More than $350 billion in forgivable federal loan payments are expected to be available starting Friday, providing critical aid to small businesses, including some advisors, who need the assistance to stay in business during the COVID-19 crisis.

For advisors who need to determine how much they and their clients may apply for—and possibly have completely or partially forgiven—a new guide from the U.S. Chamber of Commerce may be of help.

The chamber’s guide details the Paycheck Protection Program, the initiative passed last week as part of the Coronavirus Aid, Relief, and Economic Security (CARES)) Act. The loan program is designed to provide 100% federally guaranteed loans to small businesses during the crisis.

The guide “ensures small business owners fully understand what aid is available to them and how to access those funds as quickly as possible. We remain committed to ensuring no family or business goes bankrupt due to financial hardships associated with the coronavirus,” said U.S. Chamber President Suzanne Clark.

The loans are designed to cover eight weeks of a business's payroll, and a business can receive a loan of up to $10 million under the program, the chamber said.

A business is eligible for a loan up to two and half times the borrower’s average monthly payroll costs, not to exceed $10 million, if a small business has fewer than 500 employees, according to the chamber guide.

In addition to payroll, the costs that can be added into the loan amount include the following:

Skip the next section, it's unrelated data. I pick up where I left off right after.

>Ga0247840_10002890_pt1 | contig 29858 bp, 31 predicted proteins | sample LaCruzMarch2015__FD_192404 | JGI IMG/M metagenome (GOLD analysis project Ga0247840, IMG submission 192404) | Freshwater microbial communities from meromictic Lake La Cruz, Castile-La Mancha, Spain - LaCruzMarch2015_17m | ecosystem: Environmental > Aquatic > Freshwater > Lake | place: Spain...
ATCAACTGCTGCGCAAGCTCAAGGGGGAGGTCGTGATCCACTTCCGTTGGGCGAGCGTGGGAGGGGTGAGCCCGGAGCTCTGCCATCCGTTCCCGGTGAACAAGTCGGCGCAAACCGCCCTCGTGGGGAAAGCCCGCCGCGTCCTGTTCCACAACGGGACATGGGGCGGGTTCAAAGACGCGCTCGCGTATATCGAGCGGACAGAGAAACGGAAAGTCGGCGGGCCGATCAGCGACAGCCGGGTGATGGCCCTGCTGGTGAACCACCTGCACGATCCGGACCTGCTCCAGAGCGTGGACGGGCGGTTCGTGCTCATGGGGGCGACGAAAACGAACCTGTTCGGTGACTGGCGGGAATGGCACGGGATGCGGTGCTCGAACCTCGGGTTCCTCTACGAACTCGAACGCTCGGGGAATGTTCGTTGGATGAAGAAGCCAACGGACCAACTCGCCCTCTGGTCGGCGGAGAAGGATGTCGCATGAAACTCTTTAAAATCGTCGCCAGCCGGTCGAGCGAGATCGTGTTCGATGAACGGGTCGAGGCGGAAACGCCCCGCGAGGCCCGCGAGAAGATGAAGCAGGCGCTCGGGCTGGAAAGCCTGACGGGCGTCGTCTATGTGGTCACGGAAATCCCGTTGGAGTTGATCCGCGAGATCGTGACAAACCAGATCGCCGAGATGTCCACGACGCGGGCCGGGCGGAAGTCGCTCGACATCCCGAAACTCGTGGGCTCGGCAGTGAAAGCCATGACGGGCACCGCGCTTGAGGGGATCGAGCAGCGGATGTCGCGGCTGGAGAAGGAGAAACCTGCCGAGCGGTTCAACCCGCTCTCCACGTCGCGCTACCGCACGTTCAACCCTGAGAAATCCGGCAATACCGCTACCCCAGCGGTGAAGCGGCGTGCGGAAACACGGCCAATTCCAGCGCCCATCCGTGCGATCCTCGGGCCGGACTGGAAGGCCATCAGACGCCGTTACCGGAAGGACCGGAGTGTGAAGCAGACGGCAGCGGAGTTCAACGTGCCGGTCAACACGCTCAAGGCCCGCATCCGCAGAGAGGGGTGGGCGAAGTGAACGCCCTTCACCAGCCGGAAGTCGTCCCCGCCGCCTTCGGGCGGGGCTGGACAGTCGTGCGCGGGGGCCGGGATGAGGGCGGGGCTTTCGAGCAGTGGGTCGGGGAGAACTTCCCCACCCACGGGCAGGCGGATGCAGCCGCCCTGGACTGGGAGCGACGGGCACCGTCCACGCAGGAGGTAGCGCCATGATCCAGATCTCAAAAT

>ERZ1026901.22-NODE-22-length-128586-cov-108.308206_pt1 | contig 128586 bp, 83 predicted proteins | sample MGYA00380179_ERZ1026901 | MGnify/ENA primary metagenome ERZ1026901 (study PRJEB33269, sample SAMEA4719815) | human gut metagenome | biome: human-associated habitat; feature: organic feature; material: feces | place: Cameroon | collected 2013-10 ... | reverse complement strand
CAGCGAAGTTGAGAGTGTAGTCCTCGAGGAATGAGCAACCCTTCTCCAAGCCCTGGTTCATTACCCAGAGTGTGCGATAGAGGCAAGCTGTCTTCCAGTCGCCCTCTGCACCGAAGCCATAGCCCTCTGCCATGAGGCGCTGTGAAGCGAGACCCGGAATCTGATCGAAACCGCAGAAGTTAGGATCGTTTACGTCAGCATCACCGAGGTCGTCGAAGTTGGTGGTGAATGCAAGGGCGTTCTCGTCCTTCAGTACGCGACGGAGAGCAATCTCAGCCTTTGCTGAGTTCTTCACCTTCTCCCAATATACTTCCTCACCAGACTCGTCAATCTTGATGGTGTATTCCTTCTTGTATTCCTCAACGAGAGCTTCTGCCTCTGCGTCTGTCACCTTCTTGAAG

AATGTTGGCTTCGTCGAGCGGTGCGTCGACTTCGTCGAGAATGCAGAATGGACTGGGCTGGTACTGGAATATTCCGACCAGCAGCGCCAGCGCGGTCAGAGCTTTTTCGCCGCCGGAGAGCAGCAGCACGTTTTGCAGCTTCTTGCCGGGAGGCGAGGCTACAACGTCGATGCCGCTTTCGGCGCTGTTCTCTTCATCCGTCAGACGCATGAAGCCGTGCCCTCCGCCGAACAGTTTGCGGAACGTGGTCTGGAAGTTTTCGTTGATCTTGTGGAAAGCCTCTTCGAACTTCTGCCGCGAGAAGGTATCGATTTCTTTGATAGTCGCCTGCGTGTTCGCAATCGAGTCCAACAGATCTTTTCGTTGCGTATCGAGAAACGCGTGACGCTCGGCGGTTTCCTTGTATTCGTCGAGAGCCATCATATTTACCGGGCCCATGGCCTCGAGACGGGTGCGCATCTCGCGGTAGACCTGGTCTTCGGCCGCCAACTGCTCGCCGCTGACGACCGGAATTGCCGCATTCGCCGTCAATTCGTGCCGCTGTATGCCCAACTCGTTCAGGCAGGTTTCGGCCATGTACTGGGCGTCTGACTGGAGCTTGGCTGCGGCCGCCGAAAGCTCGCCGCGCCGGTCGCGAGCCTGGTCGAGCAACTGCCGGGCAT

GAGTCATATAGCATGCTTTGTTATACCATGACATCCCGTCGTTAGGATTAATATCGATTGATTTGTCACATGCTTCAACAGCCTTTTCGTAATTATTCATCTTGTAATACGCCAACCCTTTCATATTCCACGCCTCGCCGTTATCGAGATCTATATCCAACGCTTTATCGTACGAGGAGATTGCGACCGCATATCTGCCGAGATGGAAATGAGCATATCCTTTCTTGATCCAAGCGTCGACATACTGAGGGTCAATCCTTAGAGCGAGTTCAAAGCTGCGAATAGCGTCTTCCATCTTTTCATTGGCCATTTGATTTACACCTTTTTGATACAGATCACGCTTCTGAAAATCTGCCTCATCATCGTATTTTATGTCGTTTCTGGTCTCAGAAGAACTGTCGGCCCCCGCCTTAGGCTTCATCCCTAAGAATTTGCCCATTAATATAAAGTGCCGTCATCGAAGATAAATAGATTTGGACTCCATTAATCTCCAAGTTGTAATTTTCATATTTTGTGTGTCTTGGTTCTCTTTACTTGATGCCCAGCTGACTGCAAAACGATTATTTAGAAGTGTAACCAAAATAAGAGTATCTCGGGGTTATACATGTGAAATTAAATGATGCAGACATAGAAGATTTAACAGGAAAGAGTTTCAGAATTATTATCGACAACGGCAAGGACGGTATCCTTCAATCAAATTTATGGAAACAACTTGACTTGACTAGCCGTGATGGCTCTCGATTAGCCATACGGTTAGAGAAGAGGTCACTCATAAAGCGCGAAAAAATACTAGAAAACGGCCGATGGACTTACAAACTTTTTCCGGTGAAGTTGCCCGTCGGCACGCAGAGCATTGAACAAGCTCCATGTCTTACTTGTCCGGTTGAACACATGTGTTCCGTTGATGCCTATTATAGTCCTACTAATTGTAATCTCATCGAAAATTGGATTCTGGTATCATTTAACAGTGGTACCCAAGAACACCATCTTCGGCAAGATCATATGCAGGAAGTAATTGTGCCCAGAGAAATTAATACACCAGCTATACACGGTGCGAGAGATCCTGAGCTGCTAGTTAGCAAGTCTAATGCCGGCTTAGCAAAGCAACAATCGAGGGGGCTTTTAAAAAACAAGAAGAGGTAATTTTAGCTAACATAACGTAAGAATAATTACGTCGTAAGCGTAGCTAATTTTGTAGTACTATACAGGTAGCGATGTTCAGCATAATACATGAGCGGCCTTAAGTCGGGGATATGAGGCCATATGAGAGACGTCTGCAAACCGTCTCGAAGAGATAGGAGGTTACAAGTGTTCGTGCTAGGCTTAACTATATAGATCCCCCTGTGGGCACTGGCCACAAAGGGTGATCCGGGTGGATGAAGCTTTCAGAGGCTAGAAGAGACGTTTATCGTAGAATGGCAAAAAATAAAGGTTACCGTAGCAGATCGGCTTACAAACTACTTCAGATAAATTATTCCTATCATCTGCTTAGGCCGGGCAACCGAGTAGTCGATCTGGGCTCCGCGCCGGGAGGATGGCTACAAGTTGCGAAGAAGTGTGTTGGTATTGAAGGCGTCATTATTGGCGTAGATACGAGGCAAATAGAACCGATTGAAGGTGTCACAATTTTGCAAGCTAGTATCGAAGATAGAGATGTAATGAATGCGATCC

• Interest on the mortgage obligation incurred in the ordinary course of business.
• Rent on a leasing agreement.
• Payments on utilities.

Businesses can not include in payroll determinations the compensation of any employee who earn more than $100,000 per year. Businesses must also exclude payroll taxes, income taxes and railroad retirement taxes.

Beyond survival, the lure of the loan program includes up to 100% loan forgiveness for businesses. The amount forgiven will be reduced if the business has laid off workers or reduced salaries or other compensation.

Treasury Secretary Steve Mnuchin told Fox Business that the loans should be able to cover about 50% of the private workforce.

"This is a very effective way that the president has designed for us to keep people at work so that when the economy opens up, they're ready, and small businesses have their employees and are open for business," he said.